Deadly Scents: How To Keep Your Fragrance From Slowly Killing You (& The Only Cologne Ben Greenfield Uses).

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Articles, Lifestyle

Today's article is a guest post on the benefits on natural fragrance (and the dangers of most conventional cosmetics on the market) by master of clean, chemical-free cosmetics, previous podcast guest on the episode, “Deer Placenta Smoothies, Smearing Colostrum On Your Face, How To Use A Clay Mask & Much More.,” and good friend of mine, Andy Hnilo (pictured above, hacking fragrances in his Batman lab at his company Alitura). 

Andy knows his way around cosmetics industry better than anyone I know, and has spent the better part of the past decade not only figuring out the best way to get rid of wrinkles, fix scars, restore a radiant glow to the skin and much more…

…but he's also cracked the code on creating what I consider to be the best-smelling, sexiest, most guilt-free natural fragrance on the face of the planet—far different than what I affectionately call the “cancer-sprays” you get a big whiff of when you walk through the beauty section of any department store. 

I learned of Andy's knowledge firsthand a little over a year ago when he came knocking on my front door with his mind-blowing true story of how he healed himself after being hit and run over by two cars, ripping his face and body apart. The most critical tool that he used to heal his broke and bloodied face and skin was a hand-crafted blend of unique, specialized ingredients from around the world which he formulated himself, including freshwater pearl powder, grass-fed colostrum, ginseng, rhassoul clay, illite, green desert clay, kaolin clay, and organic kelp powder. This is the same clay mask you've probably seen me doing on Instagram many times, and the one I use every single week to keep my face looking young.

But Andy's knowledge goes far beyond chunks of organic earth that one can smear on their face for eternal youth (in this case, the mask is made by his company Alitura). In particular, the dude knows how guys and girls can get themselves to smelling absolutely sexy and amazing, guilt-free. So I thought: who better to fill my audience in on some of the dangers lurking in your personal care products (and what you can do about it) than dear Andy.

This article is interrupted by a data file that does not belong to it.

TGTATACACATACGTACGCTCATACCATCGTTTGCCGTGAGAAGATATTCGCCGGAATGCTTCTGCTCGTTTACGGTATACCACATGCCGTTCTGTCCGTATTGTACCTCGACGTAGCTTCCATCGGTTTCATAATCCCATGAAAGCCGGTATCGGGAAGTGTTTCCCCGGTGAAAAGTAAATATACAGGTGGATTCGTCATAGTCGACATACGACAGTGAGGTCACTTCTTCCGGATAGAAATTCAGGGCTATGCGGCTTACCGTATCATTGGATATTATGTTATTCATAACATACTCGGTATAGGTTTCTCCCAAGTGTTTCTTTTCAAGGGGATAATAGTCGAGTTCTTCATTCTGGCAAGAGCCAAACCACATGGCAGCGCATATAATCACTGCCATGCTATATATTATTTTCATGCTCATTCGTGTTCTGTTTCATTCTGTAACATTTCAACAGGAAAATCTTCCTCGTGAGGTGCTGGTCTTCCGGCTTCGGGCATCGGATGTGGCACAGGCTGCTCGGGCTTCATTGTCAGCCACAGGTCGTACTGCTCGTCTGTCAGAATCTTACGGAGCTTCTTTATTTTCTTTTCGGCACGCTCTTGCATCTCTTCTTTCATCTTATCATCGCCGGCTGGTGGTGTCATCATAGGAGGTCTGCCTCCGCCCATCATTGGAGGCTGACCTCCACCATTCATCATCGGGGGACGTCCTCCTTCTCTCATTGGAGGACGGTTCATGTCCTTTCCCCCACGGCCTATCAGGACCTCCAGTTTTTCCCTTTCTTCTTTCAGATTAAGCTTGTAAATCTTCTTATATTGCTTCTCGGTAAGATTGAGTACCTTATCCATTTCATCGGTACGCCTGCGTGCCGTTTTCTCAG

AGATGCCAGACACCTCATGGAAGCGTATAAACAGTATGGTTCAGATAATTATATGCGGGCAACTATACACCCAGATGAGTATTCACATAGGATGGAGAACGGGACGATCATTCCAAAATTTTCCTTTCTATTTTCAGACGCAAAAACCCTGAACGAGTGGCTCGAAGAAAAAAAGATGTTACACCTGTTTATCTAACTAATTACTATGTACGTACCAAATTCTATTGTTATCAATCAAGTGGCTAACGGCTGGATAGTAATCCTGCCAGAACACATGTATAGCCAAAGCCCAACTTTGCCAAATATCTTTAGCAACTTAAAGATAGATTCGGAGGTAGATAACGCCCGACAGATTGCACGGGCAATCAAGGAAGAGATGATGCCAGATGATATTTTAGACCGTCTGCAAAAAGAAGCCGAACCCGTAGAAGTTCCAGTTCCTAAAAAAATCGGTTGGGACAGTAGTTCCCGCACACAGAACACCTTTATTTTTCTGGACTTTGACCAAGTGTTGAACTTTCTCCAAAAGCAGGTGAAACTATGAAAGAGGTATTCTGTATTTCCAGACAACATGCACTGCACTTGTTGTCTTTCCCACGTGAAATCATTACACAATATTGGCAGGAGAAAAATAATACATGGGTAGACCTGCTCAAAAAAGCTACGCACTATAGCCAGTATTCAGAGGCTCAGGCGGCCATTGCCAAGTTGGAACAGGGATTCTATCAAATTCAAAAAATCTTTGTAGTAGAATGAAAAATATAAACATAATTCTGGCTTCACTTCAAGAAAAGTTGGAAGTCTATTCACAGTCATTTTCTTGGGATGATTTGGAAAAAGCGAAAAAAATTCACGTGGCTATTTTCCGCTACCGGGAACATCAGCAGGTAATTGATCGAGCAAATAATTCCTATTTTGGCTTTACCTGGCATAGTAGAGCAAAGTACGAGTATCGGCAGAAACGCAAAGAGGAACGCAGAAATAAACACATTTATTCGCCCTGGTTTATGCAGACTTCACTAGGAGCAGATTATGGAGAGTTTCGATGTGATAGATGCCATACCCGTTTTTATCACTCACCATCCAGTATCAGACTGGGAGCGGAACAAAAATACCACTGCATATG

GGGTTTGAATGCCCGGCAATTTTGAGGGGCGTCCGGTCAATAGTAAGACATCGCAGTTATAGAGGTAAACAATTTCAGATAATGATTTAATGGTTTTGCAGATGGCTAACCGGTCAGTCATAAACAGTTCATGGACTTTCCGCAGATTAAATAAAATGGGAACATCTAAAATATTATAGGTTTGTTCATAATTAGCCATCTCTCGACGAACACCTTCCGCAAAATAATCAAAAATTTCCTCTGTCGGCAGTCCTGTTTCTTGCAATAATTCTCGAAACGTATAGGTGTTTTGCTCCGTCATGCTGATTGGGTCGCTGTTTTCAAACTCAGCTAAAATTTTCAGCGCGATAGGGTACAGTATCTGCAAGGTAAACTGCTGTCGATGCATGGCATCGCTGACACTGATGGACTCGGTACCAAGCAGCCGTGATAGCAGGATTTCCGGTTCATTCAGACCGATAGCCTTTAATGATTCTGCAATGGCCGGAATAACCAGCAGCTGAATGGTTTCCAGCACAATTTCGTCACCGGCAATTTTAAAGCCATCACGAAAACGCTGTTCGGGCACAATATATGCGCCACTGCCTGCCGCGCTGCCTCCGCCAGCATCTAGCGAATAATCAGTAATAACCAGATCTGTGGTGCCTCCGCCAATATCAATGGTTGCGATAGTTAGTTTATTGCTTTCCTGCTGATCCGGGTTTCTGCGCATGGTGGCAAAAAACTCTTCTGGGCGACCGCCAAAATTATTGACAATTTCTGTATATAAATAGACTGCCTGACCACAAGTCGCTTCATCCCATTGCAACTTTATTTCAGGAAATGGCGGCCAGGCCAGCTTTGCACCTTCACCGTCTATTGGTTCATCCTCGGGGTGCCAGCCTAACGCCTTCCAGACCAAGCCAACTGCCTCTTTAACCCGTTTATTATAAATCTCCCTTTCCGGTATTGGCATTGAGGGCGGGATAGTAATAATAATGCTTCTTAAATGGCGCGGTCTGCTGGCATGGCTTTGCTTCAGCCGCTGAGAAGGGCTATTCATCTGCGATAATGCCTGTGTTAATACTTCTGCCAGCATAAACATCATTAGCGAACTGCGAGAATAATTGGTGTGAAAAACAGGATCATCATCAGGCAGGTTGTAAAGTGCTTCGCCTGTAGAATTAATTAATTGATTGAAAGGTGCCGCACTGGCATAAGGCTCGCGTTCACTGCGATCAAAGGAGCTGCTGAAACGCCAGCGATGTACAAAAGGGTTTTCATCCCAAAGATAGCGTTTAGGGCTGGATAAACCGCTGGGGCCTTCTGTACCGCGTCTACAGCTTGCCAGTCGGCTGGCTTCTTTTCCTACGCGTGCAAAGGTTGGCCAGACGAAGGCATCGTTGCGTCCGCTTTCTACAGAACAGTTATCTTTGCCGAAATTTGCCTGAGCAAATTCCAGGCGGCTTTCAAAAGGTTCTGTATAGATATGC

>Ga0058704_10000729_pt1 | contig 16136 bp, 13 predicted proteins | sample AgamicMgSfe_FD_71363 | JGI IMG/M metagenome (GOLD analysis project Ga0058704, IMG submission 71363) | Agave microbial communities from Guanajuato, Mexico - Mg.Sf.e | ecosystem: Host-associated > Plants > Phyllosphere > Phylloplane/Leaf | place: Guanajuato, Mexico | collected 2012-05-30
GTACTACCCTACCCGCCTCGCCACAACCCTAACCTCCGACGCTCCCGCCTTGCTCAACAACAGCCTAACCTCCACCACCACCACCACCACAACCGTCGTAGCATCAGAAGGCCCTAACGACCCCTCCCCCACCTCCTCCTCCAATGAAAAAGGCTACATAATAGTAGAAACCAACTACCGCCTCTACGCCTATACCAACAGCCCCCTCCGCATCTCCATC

Smell, Sex & Survival

Sex appeal is an important part of our daily lives. Whether in a relationship or not, feeling confident about yourself is directly tied to your sexuality and your perceived attractiveness to others. This then impacts your ability to perform in all aspects of your life, whether in the boardroom or on the field. Feeling confident stimulates creativity & decisiveness, enhances athletic and work performance, and affects the bottom line of nearly every activity in your life.

Confidence is essential to growth, both personally and professionally, as we must be willing to take risks and experience failure to forge ahead in our lives.

There are many ways to improve your self-confidence, from taking care of your appearance and taking more social risks, to mantras & visualization. But one of the less-discussed ways to heighten your sex appeal is through scent. Sexual attraction and smell are intimately connected, even when pheromones are not involved—this is why the perfume industry is as large as it is!

Fragrance directly affects our consciousness; we perceive the world through our five senses: sight, hearing, touch, taste, and smell. Smell is arguably the most amatory of all the senses; it connects with your memory and emotion centers and triggers feelings to be associated with them. It has the power to captivate, excite, evoke memories, and even enhance sex appeal.

The history of fragrances goes back thousands of years and has been woven throughout many societies. In ancient Egypt, human pheromones were used for making perfumes. The Egyptians discovered that sweat contained aphrodisiac substances for human beings (especially from healthy and strong people) and was extracted from men who were specially selected for this job. Once collected, the sweat was stored in jars to be fused with different fragrances later.

Especially good news for men, a research study published in the Personality and Individual Differences journal showed that men are visual while women rate smell cues as most important in mate choice. Women seem to be more driven by scent while attraction for men was driven by what they saw. When asked whether they found perfume arousing during non-sexual activity, women were more likely to say yes than men. These perfumes will influence a woman to have a deeper sense of attachment to the person wearing the fragrance.

In other words, the way you smell is probably one of the most important things you can do when it comes to sending the subconscious signal you want to the opposite sex.

Each of us has a one-of-a-kind odor print, or personal signature smell. In close interactions we can, through scent, evaluate a potential partner. Thus personal smell influenced by pheromones plays a huge role in how people grow attracted to each other and increase one’s natural appeal. Your personal pheromone “odor signature” is a complex mixture of pheromones, body oils, fatty acids, sweat, and hormones (such as androsterone) secreted onto the skin from your apocrine glands. In addition, the 40 million skin cells that you shed each day add to your pheromone signature.

In the last few years, we have been hearing all about the increased toxicity of our world and the effect it is having on our health and wellbeing. Numerous studies are emerging about the thousands of potentially harmful chemicals that are circulating through our environment and daily lives. They are the pervasive and hard-to-pronounce words we see on the back of labels of our food and personal care products.